Background: Reconstruction of large, infected abdominal wall hernias in obese patients can be extremely challenging. A novel approach to abdominal wall reconstruction in a contaminated setting without the use of prosthetic materials is introduced. Methods: Two patients with massive abdominal wall hernias and infected mesh underwent removal of mesh and abdominal wall reconstruction with the component separation technique. Panniculectomy was performed and a dermal graft was obtained by defatting and deepithelializing the specimen. The dermal graft was then applied in an onlay fashion over the fascial closure or used to bridge a fascial gap. Results: One morbidly obese woman underwent reconstruction with onlay dermal graft reinforcement. She is hernia-free at 16 months. A second obese woman, with two enterocutaneous fistulae, had reconstruction with a dermal graft placed to bridge the midline fascial gap. She is hernia-free at 20 months. Conclusions: Autologous reconstruction of abdominal wall hernias, in the setting of infected prosthetic material, provides an excellent opportunity for successful closure of the defect. Failure of component separation is most commonly due to fascial separations at the midline. Autologous dermal grafts provide an ideal reinforcement of these fascial edges in a contaminated environment.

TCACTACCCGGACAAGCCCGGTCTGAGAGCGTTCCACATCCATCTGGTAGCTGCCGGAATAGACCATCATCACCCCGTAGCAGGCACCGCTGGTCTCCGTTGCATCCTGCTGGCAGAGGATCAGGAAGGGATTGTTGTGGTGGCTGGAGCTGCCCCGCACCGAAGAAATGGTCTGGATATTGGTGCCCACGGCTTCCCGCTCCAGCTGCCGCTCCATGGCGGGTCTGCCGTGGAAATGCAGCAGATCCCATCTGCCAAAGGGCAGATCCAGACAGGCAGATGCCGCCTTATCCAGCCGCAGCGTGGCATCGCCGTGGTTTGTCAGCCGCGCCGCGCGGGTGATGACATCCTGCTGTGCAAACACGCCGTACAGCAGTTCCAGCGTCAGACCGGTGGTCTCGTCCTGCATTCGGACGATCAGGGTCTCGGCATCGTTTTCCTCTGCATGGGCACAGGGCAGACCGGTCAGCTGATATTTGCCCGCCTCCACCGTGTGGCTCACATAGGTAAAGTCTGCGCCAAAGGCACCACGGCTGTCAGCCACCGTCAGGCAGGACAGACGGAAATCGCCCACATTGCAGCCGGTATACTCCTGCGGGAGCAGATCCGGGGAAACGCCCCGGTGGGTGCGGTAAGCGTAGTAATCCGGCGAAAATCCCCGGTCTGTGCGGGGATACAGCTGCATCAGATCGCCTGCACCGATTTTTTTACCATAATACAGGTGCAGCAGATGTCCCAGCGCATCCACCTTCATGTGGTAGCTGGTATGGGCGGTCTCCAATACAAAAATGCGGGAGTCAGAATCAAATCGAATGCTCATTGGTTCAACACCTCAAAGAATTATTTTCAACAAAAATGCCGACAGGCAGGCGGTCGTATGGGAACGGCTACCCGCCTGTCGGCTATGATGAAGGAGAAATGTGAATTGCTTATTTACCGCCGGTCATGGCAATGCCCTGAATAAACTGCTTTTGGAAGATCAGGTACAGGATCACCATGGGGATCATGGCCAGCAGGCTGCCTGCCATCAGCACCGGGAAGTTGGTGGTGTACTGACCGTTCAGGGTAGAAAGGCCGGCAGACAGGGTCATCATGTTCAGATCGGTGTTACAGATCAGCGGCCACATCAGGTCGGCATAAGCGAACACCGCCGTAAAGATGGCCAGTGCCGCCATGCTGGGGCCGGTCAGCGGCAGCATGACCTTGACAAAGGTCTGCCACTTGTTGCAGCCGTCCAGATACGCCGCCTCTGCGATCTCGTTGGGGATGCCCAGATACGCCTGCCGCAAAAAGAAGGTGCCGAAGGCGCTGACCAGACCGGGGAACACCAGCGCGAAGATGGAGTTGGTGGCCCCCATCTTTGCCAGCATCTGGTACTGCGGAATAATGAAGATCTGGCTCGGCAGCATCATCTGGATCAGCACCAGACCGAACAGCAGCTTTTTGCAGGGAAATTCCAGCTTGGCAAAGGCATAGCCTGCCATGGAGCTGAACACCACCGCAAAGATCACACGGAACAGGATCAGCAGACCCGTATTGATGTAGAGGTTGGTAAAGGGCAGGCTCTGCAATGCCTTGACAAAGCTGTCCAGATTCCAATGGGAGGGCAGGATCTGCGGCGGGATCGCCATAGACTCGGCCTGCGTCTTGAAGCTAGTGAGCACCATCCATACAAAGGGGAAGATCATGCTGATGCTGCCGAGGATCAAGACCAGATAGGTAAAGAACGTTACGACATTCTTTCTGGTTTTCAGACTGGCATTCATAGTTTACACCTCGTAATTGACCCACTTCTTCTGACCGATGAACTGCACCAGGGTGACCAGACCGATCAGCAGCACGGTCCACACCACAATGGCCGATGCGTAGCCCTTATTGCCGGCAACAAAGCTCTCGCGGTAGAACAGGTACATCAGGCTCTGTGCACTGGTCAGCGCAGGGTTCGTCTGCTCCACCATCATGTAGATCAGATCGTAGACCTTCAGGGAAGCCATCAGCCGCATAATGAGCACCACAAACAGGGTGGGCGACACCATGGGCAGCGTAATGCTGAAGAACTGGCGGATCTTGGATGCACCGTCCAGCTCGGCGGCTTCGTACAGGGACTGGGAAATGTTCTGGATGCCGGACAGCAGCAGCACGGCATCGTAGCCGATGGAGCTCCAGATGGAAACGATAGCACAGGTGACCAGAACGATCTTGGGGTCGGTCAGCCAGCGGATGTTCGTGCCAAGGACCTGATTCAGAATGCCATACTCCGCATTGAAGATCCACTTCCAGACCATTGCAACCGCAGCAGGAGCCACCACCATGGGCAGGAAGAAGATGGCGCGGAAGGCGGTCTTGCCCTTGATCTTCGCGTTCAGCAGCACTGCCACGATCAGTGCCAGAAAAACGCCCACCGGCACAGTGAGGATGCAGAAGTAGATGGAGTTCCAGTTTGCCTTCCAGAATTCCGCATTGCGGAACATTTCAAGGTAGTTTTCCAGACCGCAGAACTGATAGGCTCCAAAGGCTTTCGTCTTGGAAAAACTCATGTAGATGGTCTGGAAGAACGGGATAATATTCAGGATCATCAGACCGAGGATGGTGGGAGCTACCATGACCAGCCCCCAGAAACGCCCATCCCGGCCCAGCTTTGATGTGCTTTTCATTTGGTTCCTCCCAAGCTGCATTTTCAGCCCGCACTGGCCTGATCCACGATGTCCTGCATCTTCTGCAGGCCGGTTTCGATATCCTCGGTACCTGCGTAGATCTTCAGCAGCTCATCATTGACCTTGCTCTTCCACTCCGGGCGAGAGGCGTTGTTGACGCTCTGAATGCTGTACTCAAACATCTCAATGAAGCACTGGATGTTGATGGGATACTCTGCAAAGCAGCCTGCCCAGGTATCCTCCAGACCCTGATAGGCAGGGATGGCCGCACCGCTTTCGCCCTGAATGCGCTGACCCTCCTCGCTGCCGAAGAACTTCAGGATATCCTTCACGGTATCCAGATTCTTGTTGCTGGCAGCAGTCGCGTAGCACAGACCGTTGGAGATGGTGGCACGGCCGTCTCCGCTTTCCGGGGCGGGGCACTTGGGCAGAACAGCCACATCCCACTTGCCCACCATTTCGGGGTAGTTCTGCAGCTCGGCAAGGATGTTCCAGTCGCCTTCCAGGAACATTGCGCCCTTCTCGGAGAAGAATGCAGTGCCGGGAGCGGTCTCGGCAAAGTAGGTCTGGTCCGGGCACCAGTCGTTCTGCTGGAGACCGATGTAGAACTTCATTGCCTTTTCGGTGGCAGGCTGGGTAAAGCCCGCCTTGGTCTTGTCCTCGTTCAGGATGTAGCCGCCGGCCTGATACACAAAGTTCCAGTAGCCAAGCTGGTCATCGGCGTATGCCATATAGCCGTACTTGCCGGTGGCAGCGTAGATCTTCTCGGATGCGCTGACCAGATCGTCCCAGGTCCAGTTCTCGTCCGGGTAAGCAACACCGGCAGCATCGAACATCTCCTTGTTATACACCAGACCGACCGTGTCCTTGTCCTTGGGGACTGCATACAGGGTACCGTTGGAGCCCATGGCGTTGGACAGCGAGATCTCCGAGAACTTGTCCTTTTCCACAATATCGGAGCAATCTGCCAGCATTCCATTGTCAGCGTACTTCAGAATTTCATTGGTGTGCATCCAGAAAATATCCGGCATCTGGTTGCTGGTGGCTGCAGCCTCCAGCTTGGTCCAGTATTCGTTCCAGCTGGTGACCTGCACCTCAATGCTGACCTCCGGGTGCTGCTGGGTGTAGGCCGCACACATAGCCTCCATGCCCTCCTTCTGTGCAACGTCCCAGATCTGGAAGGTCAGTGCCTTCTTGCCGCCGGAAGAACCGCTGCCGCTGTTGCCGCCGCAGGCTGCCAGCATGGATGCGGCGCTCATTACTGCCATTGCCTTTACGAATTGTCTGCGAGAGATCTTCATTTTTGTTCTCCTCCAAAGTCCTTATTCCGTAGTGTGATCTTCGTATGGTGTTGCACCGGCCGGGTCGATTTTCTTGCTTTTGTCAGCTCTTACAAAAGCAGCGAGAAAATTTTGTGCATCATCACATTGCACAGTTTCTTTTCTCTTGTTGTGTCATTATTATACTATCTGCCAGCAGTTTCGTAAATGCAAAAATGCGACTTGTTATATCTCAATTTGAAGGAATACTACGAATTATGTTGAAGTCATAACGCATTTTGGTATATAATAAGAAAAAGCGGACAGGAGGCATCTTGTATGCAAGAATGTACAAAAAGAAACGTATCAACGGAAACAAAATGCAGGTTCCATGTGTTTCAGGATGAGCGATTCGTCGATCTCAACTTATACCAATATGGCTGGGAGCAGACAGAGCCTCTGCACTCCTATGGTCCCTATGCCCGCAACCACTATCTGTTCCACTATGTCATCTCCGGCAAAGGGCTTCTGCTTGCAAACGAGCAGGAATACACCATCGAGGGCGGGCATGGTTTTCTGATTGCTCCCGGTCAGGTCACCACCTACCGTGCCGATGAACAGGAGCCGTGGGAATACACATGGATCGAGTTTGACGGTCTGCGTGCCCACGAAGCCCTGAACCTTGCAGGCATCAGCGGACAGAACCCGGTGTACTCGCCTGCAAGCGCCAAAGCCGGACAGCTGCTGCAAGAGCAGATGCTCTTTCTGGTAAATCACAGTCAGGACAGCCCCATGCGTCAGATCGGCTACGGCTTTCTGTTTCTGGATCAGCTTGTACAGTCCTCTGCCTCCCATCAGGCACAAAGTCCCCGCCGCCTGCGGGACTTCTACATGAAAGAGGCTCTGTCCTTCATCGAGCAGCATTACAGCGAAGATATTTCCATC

|Original language||English (US)|
|Number of pages||5|
|Journal||Plastic and reconstructive surgery|
|State||Published - Aug 2005|
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